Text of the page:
There are other companies that are not direct competitors, but are in that space: Some big companies use employee-specific information to beat back health costs. www.castlight.com, a California company, just got $60 million in venture capital to do something like that. Verisk, outside of Boston, was just described in Atul Gawande’s New Yorker article about using analysis of large amounts of data (employer source) to beat back costs. www.changehealthcare.com has a different company-service model: fee-for-service for self-insured companies. Qmedtrix, in Portland, Ore., analyzes data on behalf of the insurance industry.
As the health-care marketplace undergoes continued disruption over the next few years, there will be more opportunities, and more reasons for consumers to want this information.
April and May, after my site re-launches, are my target months for selling sponsorships and banner advertising to start to scale. I have been using the Times buyout money to live on, and that is running out, so I am motivated to make clearhealthcosts financially sustainable.
I used to sell advertising at the family newspaper, and I’m pretty good at it. I also intend to be strategic: founding sponsorships for chosen early supporters, for example, instead of remnant advertising.
My running costs are low: $2,500 for reporting so far, and $1,500 for developing the modest web site re-launch. Web hosting, Wufoo subscription, post office box, etc. are all minor.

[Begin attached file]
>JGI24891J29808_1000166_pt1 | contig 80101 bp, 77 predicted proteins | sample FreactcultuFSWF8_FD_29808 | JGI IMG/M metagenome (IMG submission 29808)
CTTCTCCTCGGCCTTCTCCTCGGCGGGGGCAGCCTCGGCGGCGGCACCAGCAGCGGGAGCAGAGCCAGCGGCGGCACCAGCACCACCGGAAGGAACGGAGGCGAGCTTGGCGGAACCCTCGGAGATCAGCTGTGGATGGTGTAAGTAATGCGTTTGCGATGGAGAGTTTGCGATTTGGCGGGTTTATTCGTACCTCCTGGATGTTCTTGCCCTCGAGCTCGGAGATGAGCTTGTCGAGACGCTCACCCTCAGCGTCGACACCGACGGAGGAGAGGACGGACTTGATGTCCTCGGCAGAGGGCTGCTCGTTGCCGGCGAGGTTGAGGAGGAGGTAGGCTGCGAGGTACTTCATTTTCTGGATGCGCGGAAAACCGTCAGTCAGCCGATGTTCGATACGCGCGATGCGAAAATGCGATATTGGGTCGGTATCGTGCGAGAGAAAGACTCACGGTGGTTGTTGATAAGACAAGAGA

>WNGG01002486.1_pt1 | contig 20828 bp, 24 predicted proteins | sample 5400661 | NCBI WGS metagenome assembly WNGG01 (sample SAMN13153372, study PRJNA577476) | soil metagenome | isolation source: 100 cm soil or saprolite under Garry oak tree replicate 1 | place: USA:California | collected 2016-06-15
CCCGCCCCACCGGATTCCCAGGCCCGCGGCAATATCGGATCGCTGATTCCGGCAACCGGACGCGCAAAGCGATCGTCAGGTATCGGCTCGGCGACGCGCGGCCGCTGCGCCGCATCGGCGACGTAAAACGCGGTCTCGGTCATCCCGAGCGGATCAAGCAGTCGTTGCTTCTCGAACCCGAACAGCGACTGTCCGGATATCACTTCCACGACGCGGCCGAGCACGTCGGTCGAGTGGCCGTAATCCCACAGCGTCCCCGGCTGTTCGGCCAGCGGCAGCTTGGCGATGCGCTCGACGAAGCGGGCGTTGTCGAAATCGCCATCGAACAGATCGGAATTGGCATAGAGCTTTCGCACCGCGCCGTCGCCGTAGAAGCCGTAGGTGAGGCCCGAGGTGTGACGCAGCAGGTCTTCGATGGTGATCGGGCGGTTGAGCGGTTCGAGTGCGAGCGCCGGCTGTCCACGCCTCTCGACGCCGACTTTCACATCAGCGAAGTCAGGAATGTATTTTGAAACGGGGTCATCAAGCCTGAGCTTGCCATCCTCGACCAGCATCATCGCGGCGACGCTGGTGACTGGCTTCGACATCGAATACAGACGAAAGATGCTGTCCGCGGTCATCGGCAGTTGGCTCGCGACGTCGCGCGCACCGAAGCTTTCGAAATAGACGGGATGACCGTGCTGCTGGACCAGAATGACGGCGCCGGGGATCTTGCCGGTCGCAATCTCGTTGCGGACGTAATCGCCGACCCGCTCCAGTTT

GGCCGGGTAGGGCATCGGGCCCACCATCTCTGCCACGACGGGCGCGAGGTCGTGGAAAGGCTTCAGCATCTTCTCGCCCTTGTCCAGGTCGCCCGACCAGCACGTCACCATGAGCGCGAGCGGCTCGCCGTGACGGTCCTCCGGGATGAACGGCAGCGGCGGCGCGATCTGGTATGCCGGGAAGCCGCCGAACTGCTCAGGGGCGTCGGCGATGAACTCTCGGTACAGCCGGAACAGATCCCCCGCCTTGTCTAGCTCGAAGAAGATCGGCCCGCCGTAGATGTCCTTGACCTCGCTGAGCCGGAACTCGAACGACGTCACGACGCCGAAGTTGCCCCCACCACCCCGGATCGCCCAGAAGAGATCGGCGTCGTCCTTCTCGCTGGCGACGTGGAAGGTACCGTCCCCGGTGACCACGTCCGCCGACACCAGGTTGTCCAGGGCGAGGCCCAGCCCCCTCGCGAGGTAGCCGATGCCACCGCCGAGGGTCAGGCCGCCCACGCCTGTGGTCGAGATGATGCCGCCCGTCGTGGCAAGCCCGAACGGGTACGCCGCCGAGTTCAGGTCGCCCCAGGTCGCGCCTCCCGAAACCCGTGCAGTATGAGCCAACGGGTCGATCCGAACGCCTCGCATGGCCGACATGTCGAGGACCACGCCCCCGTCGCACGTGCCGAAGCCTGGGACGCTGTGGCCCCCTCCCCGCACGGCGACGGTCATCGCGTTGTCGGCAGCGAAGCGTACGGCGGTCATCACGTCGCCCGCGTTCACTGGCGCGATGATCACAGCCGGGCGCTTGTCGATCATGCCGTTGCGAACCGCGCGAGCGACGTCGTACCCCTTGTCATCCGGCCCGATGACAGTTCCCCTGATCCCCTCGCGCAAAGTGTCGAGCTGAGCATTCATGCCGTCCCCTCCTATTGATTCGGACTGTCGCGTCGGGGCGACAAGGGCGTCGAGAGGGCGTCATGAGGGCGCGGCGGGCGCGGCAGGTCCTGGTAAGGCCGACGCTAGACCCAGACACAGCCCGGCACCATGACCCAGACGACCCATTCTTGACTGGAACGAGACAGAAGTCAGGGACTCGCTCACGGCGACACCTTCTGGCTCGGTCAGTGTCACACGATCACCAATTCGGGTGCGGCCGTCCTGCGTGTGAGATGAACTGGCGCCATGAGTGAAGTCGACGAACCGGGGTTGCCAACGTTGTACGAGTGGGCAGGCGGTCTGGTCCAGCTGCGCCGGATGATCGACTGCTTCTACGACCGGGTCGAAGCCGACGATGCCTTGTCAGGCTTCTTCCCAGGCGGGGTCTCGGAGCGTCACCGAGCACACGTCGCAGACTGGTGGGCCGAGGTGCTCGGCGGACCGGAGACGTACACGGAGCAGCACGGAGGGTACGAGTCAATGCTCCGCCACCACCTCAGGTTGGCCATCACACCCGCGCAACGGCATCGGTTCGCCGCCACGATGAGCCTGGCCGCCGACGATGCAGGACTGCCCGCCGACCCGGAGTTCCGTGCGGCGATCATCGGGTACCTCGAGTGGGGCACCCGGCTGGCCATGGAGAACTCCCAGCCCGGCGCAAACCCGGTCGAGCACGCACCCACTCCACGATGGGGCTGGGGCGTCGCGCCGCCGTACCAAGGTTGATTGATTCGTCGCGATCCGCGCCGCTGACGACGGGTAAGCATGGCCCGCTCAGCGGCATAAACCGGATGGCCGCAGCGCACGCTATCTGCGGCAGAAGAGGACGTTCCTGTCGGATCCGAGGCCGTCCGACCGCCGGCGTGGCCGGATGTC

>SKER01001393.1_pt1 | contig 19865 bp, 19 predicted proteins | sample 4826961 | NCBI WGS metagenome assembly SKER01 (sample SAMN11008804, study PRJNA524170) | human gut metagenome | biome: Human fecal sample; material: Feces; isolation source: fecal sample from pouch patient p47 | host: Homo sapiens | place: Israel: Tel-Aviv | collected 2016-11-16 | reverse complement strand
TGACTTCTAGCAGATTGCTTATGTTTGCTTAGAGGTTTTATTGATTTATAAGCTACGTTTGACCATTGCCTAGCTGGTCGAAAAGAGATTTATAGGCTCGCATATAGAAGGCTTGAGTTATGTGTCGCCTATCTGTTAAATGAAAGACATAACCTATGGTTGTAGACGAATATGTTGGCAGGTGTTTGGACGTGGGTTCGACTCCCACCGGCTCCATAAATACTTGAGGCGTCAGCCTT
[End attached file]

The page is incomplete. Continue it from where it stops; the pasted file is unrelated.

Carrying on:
If you win the challenge, how will you use the $25,000 to help you go further?
Three things, all needed immediately: data analysis to create a more robust service; a deep and thoughtful focus on user experience, building a community from the ground up; a COO or someone similar to help me.
Building a strong, viable product is tops on my list (and also paying the mortgage and my hefty Cobra bill).
Looking forward, my biggest costs are data services (analysis and visualization), where I think I have found that potentially very important partner; reporting and blogging; and the expectation that I will have to move off WordPress and onto Drupal; off WebFaction for hosting and onto some more robust server as I scale.
I am planning to add to the price list of procedures in the New York City area, then move out to other cities.
Final words: How will this investment impact the project?
This is a big problem. Together we can work to solve it. Thank you for your support.